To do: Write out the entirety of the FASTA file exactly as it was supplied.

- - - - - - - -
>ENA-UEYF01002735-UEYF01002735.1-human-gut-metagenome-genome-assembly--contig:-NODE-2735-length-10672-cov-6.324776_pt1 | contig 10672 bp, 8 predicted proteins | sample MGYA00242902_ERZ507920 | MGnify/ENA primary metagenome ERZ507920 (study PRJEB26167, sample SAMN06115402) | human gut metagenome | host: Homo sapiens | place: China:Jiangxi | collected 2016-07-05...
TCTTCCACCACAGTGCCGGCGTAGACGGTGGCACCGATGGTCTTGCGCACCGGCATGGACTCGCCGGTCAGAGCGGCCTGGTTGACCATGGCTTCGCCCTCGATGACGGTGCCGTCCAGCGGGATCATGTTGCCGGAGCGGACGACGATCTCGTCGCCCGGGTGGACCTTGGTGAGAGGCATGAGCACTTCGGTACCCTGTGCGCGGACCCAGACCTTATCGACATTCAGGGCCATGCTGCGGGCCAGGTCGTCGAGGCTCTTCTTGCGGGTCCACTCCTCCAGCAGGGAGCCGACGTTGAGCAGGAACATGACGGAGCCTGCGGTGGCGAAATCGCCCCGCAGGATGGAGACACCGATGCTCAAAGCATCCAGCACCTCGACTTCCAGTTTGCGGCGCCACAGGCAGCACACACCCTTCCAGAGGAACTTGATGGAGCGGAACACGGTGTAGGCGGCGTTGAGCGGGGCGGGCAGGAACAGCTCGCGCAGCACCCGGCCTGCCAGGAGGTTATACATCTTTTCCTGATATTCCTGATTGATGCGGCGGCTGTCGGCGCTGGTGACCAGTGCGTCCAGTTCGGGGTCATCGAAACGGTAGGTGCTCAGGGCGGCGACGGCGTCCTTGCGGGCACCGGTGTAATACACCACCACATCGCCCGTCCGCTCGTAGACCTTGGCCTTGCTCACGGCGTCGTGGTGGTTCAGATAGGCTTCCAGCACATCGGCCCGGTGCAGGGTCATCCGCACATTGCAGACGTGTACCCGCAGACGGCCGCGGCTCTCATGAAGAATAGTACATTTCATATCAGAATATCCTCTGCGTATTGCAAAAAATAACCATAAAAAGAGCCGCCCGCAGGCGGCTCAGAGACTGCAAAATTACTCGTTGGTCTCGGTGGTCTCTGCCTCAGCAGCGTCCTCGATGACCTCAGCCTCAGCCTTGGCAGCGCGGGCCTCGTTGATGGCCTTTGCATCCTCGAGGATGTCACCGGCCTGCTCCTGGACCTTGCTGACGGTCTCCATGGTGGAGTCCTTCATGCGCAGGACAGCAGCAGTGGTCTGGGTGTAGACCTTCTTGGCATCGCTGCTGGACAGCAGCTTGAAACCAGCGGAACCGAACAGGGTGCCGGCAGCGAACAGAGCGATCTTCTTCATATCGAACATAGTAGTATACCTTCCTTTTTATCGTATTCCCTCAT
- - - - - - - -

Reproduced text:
>ENA-UEYF01002735-UEYF01002735.1-human-gut-metagenome-genome-assembly--contig:-NODE-2735-length-10672-cov-6.324776_pt1 | contig 10672 bp, 8 predicted proteins | sample MGYA00242902_ERZ507920 | MGnify/ENA primary metagenome ERZ507920 (study PRJEB26167, sample SAMN06115402) | human gut metagenome | host: Homo sapiens | place: China:Jiangxi | collected 2016-07-05...
TCTTCCACCACAGTGCCGGCGTAGACGGTGGCACCGATGGTCTTGCGCACCGGCATGGACTCGCCGGTCAGAGCGGCCTGGTTGACCATGGCTTCGCCCTCGATGACGGTGCCGTCCAGCGGGATCATGTTGCCGGAGCGGACGACGATCTCGTCGCCCGGGTGGACCTTGGTGAGAGGCATGAGCACTTCGGTACCCTGTGCGCGGACCCAGACCTTATCGACATTCAGGGCCATGCTGCGGGCCAGGTCGTCGAGGCTCTTCTTGCGGGTCCACTCCTCCAGCAGGGAGCCGACGTTGAGCAGGAACATGACGGAGCCTGCGGTGGCGAAATCGCCCCGCAGGATGGAGACACCGATGCTCAAAGCATCCAGCACCTCGACTTCCAGTTTGCGGCGCCACAGGCAGCACACACCCTTCCAGAGGAACTTGATGGAGCGGAACACGGTGTAGGCGGCGTTGAGCGGGGCGGGCAGGAACAGCTCGCGCAGCACCCGGCCTGCCAGGAGGTTATACATCTTTTCCTGATATTCCTGATTGATGCGGCGGCTGTCGGCGCTGGTGACCAGTGCGTCCAGTTCGGGGTCATCGAAACGGTAGGTGCTCAGGGCGGCGACGGCGTCCTTGCGGGCACCGGTGTAATACACCACCACATCGCCCGTCCGCTCGTAGACCTTGGCCTTGCTCACGGCGTCGTGGTGGTTCAGATAGGCTTCCAGCACATCGGCCCGGTGCAGGGTCATCCGCACATTGCAGACGTGTACCCGCAGACGGCCGCGGCTCTCATGAAGAATAGTACATTTCATATCAGAATATCCTCTGCGTATTGCAAAAAATAACCATAAAAAGAGCCGCCCGCAGGCGGCTCAGAGACTGCAAAATTACTCGTTGGTCTCGGTGGTCTCTGCCTCAGCAGCGTCCTCGATGACCTCAGCCTCAGCCTTGGCAGCGCGGGCCTCGTTGATGGCCTTTGCATCCTCGAGGATGTCACCGGCCTGCTCCTGGACCTTGCTGACGGTCTCCATGGTGGAGTCCTTCATGCGCAGGACAGCAGCAGTGGTCTGGGTGTAGACCTTCTTGGCATCGCTGCTGGACAGCAGCTTGAAACCAGCGGAACCGAACAGGGTGCCGGCAGCGAACAGAGCGATCTTCTTCATATCGAACATAGTAGTATACCTTCCTTTTTATCGTATTCCCTCAT